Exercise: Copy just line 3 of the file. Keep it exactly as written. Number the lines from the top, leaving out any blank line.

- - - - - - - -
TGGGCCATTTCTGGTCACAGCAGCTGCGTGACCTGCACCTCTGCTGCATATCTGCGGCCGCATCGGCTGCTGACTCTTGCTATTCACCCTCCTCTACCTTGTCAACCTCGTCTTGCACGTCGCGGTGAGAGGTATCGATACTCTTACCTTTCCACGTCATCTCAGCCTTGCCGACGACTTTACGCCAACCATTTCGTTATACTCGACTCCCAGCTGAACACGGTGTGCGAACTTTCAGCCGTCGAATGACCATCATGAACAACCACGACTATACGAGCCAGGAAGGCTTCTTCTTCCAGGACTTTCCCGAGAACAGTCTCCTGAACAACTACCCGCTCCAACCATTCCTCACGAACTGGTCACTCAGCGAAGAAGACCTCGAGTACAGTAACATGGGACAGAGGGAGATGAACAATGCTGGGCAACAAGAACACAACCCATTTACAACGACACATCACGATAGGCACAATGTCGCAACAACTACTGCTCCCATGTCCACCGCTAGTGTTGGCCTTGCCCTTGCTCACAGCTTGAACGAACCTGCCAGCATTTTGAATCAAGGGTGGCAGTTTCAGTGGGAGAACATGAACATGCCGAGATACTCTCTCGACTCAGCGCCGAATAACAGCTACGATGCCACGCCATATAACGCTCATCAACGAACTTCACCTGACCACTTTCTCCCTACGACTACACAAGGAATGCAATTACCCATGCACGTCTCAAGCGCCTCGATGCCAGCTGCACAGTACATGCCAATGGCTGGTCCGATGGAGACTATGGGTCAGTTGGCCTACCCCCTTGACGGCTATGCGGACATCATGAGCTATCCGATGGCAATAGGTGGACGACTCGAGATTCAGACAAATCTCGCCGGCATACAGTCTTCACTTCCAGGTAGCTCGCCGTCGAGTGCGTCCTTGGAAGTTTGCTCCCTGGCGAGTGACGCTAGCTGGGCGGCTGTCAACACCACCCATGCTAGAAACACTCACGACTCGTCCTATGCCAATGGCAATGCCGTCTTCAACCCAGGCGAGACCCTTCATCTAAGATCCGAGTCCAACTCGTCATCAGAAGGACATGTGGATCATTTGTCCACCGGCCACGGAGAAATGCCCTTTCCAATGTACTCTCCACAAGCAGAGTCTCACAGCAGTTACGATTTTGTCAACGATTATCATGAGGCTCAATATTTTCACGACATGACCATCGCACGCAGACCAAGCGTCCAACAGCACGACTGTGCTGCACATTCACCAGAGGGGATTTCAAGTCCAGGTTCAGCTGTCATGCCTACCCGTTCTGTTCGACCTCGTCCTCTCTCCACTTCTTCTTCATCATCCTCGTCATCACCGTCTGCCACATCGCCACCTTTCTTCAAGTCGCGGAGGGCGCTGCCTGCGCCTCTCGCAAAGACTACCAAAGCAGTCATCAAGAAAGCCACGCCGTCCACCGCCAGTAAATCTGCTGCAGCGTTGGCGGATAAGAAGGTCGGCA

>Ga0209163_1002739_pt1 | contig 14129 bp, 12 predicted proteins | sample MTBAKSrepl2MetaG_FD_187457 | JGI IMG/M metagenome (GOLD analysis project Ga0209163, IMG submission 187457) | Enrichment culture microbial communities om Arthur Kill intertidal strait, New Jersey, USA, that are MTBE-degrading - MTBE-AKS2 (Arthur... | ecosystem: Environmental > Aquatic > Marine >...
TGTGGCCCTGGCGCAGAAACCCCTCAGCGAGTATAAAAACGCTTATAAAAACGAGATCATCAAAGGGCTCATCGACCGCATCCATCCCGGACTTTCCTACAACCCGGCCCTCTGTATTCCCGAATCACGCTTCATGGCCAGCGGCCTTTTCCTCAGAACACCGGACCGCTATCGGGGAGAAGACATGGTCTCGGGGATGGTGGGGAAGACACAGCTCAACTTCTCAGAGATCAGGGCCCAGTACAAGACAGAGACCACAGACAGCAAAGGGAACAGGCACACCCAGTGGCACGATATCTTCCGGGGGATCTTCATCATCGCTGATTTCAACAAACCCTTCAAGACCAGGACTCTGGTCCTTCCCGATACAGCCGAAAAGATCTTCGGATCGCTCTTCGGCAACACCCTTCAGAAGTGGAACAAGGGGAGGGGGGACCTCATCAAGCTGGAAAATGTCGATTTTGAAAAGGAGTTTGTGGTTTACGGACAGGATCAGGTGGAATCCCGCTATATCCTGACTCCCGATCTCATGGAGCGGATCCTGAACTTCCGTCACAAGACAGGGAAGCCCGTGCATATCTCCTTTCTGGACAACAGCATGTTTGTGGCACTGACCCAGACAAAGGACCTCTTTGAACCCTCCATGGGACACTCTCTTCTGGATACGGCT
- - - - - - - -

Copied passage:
TGTGGCCCTGGCGCAGAAACCCCTCAGCGAGTATAAAAACGCTTATAAAAACGAGATCATCAAAGGGCTCATCGACCGCATCCATCCCGGACTTTCCTACAACCCGGCCCTCTGTATTCCCGAATCACGCTTCATGGCCAGCGGCCTTTTCCTCAGAACACCGGACCGCTATCGGGGAGAAGACATGGTCTCGGGGATGGTGGGGAAGACACAGCTCAACTTCTCAGAGATCAGGGCCCAGTACAAGACAGAGACCACAGACAGCAAAGGGAACAGGCACACCCAGTGGCACGATATCTTCCGGGGGATCTTCATCATCGCTGATTTCAACAAACCCTTCAAGACCAGGACTCTGGTCCTTCCCGATACAGCCGAAAAGATCTTCGGATCGCTCTTCGGCAACACCCTTCAGAAGTGGAACAAGGGGAGGGGGGACCTCATCAAGCTGGAAAATGTCGATTTTGAAAAGGAGTTTGTGGTTTACGGACAGGATCAGGTGGAATCCCGCTATATCCTGACTCCCGATCTCATGGAGCGGATCCTGAACTTCCGTCACAAGACAGGGAAGCCCGTGCATATCTCCTTTCTGGACAACAGCATGTTTGTGGCACTGACCCAGACAAAGGACCTCTTTGAACCCTCCATGGGACACTCTCTTCTGGATACGGCT